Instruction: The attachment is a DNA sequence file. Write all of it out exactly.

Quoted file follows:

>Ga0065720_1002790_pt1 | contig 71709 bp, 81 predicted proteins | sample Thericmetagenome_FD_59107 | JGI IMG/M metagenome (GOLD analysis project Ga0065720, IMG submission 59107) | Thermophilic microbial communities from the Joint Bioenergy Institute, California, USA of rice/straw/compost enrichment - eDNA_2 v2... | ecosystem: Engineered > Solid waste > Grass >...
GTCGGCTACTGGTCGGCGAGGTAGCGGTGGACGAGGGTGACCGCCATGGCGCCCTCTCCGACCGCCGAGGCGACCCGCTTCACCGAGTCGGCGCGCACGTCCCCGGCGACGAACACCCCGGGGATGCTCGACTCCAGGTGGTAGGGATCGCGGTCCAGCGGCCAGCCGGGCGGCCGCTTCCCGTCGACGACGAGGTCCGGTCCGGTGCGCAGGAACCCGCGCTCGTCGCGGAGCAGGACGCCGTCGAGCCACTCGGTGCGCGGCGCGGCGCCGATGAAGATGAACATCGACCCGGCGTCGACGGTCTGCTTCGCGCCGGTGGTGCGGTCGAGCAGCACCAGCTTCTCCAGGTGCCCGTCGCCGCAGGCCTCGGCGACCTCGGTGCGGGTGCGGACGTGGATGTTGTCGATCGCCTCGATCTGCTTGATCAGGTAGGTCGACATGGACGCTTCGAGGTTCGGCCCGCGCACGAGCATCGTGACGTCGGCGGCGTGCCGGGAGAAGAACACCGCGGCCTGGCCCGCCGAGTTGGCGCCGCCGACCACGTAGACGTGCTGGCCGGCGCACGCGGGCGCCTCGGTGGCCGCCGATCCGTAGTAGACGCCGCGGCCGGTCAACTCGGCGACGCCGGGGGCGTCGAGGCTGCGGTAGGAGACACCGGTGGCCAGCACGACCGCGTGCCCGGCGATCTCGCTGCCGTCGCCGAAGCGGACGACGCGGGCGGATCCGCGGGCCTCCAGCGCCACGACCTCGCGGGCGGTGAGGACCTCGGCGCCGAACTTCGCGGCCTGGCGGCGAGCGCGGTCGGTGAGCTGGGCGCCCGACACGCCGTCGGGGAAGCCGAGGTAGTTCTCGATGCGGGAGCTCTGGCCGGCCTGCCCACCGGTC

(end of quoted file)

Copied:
>Ga0065720_1002790_pt1 | contig 71709 bp, 81 predicted proteins | sample Thericmetagenome_FD_59107 | JGI IMG/M metagenome (GOLD analysis project Ga0065720, IMG submission 59107) | Thermophilic microbial communities from the Joint Bioenergy Institute, California, USA of rice/straw/compost enrichment - eDNA_2 v2... | ecosystem: Engineered > Solid waste > Grass >...
GTCGGCTACTGGTCGGCGAGGTAGCGGTGGACGAGGGTGACCGCCATGGCGCCCTCTCCGACCGCCGAGGCGACCCGCTTCACCGAGTCGGCGCGCACGTCCCCGGCGACGAACACCCCGGGGATGCTCGACTCCAGGTGGTAGGGATCGCGGTCCAGCGGCCAGCCGGGCGGCCGCTTCCCGTCGACGACGAGGTCCGGTCCGGTGCGCAGGAACCCGCGCTCGTCGCGGAGCAGGACGCCGTCGAGCCACTCGGTGCGCGGCGCGGCGCCGATGAAGATGAACATCGACCCGGCGTCGACGGTCTGCTTCGCGCCGGTGGTGCGGTCGAGCAGCACCAGCTTCTCCAGGTGCCCGTCGCCGCAGGCCTCGGCGACCTCGGTGCGGGTGCGGACGTGGATGTTGTCGATCGCCTCGATCTGCTTGATCAGGTAGGTCGACATGGACGCTTCGAGGTTCGGCCCGCGCACGAGCATCGTGACGTCGGCGGCGTGCCGGGAGAAGAACACCGCGGCCTGGCCCGCCGAGTTGGCGCCGCCGACCACGTAGACGTGCTGGCCGGCGCACGCGGGCGCCTCGGTGGCCGCCGATCCGTAGTAGACGCCGCGGCCGGTCAACTCGGCGACGCCGGGGGCGTCGAGGCTGCGGTAGGAGACACCGGTGGCCAGCACGACCGCGTGCCCGGCGATCTCGCTGCCGTCGCCGAAGCGGACGACGCGGGCGGATCCGCGGGCCTCCAGCGCCACGACCTCGCGGGCGGTGAGGACCTCGGCGCCGAACTTCGCGGCCTGGCGGCGAGCGCGGTCGGTGAGCTGGGCGCCCGACACGCCGTCGGGGAAGCCGAGGTAGTTCTCGATGCGGGAGCTCTGGCCGGCCTGCCCACCGGTC